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State Senator: Ministers' Vow Of Backlash For Gay Marriage Vote An 'Empty Threat'

CHICAGO (CBS) -- A coalition of West Side ministers was urging state lawmakers to reject legislation that would legalize same-sex marriage in Illinois, but at least one lawmaker said the ministers' threat of political backlash against lawmakers who vote for gay marriage was nothing but an "empty threat."

WBBM Newsradio's John Cody reports Rev. Joseph Kyles, pastor of The Promise Church of Chicago, said the idea of gay marriage is a moral issue, not a civil rights issue.

"There is no way you can tell me that people in Mississippi who were chased down by dogs, who were sprayed with fire hoses, who were hung from trees, have the same passion for two men to be married, or two women. You cannot tell me that," he said.

Black Ministers Oppose Gay Marriage

Rev. Leon Miller said he loves sinners but hates sin; loves gays but totally opposes gay marriage.

"That is abomination before God. Another thing to realize is that we think about, as reading the word of God, Sodom and Gomorrah. We don't want a Sodom and Gomorrah. God is going to get sick of this."

Miller, pastor of Mt. Ebenezer Missionary Baptist Church, was hoping politicians in Springfield hear his words as the General Assembly weighs same-sex marriage legislation.

"We hope that you act on a saved mind. Let your conscience be your guide," he said.

But at least one state senator said the ministers' warning of political backlash against lawmakers who vote to support gay marriage is an "empty threat."

Raoul: Ministers Making 'Empty Threat'

State Sen. Kwame Raoul (D-Chicago) said support for same-sex marriage didn't hurt President Barack Obama's bid for re-election last year.

"Likewise, this state just a couple of years ago we approved civil unions, and it didn't have any negative impact," Raoul said. "I don't think it will have any negative impact in this case."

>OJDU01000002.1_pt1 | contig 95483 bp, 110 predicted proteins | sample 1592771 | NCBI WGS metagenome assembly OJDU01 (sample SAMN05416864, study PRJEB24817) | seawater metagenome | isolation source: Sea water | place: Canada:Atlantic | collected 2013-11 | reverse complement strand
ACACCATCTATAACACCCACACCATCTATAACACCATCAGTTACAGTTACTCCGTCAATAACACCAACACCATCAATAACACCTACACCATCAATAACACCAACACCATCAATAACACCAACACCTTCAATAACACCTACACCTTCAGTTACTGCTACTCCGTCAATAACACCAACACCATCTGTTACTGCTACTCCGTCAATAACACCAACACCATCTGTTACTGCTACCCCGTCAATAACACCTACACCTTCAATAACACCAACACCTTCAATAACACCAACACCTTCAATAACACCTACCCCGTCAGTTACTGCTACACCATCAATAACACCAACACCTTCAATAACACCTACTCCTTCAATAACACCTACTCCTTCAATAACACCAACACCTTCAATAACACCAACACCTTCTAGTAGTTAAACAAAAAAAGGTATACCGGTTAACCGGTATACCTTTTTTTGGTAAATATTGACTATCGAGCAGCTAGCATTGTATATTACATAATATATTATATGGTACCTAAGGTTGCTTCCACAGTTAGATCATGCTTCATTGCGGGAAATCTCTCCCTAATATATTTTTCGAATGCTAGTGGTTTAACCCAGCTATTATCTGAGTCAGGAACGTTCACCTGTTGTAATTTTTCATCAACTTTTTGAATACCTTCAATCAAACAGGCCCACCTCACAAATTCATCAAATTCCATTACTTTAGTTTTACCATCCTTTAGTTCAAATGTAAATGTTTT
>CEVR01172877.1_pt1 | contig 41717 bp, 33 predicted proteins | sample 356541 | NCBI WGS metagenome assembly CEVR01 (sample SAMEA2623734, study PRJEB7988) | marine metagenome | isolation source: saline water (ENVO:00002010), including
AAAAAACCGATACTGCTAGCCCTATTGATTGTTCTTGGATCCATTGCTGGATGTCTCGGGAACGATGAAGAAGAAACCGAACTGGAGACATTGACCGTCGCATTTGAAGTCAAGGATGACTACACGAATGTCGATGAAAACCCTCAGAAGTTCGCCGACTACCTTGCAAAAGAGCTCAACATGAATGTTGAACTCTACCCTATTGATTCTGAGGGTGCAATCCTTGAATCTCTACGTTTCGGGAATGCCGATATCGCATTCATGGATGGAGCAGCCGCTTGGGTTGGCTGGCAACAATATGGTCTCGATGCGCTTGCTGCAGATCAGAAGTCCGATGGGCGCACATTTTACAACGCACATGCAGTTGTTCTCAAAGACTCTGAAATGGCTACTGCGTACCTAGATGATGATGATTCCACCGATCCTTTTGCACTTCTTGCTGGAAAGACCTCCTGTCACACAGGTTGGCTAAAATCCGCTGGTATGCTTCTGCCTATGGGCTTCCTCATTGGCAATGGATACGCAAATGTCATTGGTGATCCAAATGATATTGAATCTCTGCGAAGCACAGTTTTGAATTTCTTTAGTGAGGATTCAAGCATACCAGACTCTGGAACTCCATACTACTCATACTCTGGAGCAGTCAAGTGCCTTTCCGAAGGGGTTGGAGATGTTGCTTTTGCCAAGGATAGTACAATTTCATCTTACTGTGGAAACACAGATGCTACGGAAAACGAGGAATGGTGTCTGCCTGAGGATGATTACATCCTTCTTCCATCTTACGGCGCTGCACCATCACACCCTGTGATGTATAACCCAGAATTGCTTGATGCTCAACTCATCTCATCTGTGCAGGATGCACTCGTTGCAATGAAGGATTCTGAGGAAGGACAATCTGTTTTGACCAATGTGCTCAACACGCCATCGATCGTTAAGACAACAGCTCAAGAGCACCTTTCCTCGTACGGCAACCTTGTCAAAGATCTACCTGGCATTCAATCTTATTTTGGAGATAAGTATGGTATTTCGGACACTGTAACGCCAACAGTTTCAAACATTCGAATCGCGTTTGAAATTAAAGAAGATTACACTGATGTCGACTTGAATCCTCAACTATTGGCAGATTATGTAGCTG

State lawmakers approved civil unions for same sex couples in 2011.

Rev. Kenneth Giles, pastor of 2nd Mt. Olive Missionary Baptist Church, said same-sex marriage is not a legal issue.

"The civil rights movement taught us that, although man makes a law, if it is against God's law, we have to stand for what God says," he said. "And we learned that if you don't stand for something, you'll fall for anything. So we're standing on this, regardless of what they do."

Giles, Miller, Kyles and three other ministers said churches and ministerial coalitions represent enough voters that Springfield politicians should heed their warning, and vote against gay marriage in Illinois.

They said they would oppose the re-election of any politician who votes to approve same-sex marriage in Illinois.

But Raoul said other prominent African-Americans – including Cook County Board President Toni Preckwinkle, former state Senate President Emil Jones, Chicago Urban League CEO Andrea Zopp, and former Urban League CEO James Compton – have issued their own statements supporting gay marriage. Raoul suggested that lineup carries at least as much weight as the ministers who spoke out Monday.

Cardinal Francis George also has urged Catholic voters in Illinois to contact their lawmakers and urge them to oppose gay marriage.

In addition, a separate group of more than 200 Illinois pastors and rabbis have sent lawmakers a letter calling for approval of same-sex marriage.

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